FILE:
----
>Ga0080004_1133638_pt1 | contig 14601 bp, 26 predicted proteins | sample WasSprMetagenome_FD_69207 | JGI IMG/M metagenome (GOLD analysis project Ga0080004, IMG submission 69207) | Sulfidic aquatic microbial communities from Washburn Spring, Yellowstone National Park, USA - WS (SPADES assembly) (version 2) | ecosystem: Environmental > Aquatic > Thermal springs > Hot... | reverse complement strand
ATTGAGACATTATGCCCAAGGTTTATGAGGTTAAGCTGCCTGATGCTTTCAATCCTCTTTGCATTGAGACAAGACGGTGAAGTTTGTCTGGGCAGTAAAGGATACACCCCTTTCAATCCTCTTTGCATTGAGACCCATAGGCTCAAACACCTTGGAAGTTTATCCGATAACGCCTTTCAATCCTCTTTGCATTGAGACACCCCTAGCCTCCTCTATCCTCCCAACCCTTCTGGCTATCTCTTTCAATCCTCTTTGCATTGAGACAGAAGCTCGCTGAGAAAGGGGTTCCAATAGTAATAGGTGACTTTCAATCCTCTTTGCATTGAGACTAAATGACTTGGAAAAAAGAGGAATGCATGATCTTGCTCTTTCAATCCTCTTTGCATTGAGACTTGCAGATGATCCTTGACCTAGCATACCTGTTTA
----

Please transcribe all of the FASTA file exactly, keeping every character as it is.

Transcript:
>Ga0080004_1133638_pt1 | contig 14601 bp, 26 predicted proteins | sample WasSprMetagenome_FD_69207 | JGI IMG/M metagenome (GOLD analysis project Ga0080004, IMG submission 69207) | Sulfidic aquatic microbial communities from Washburn Spring, Yellowstone National Park, USA - WS (SPADES assembly) (version 2) | ecosystem: Environmental > Aquatic > Thermal springs > Hot... | reverse complement strand
ATTGAGACATTATGCCCAAGGTTTATGAGGTTAAGCTGCCTGATGCTTTCAATCCTCTTTGCATTGAGACAAGACGGTGAAGTTTGTCTGGGCAGTAAAGGATACACCCCTTTCAATCCTCTTTGCATTGAGACCCATAGGCTCAAACACCTTGGAAGTTTATCCGATAACGCCTTTCAATCCTCTTTGCATTGAGACACCCCTAGCCTCCTCTATCCTCCCAACCCTTCTGGCTATCTCTTTCAATCCTCTTTGCATTGAGACAGAAGCTCGCTGAGAAAGGGGTTCCAATAGTAATAGGTGACTTTCAATCCTCTTTGCATTGAGACTAAATGACTTGGAAAAAAGAGGAATGCATGATCTTGCTCTTTCAATCCTCTTTGCATTGAGACTTGCAGATGATCCTTGACCTAGCATACCTGTTTA